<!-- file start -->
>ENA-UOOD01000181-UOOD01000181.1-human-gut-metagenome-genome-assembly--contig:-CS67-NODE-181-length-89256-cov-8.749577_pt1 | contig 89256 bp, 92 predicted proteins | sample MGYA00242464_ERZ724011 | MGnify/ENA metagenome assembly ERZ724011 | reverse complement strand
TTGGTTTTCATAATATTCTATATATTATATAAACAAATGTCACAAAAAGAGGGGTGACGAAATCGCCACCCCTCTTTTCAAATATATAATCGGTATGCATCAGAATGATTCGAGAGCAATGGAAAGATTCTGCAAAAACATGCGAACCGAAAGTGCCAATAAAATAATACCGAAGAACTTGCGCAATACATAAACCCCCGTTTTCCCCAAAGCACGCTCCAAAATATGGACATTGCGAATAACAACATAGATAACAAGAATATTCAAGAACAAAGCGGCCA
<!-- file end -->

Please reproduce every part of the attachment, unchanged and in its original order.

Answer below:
>ENA-UOOD01000181-UOOD01000181.1-human-gut-metagenome-genome-assembly--contig:-CS67-NODE-181-length-89256-cov-8.749577_pt1 | contig 89256 bp, 92 predicted proteins | sample MGYA00242464_ERZ724011 | MGnify/ENA metagenome assembly ERZ724011 | reverse complement strand
TTGGTTTTCATAATATTCTATATATTATATAAACAAATGTCACAAAAAGAGGGGTGACGAAATCGCCACCCCTCTTTTCAAATATATAATCGGTATGCATCAGAATGATTCGAGAGCAATGGAAAGATTCTGCAAAAACATGCGAACCGAAAGTGCCAATAAAATAATACCGAAGAACTTGCGCAATACATAAACCCCCGTTTTCCCCAAAGCACGCTCCAAAATATGGACATTGCGAATAACAACATAGATAACAAGAATATTCAAGAACAAAGCGGCCA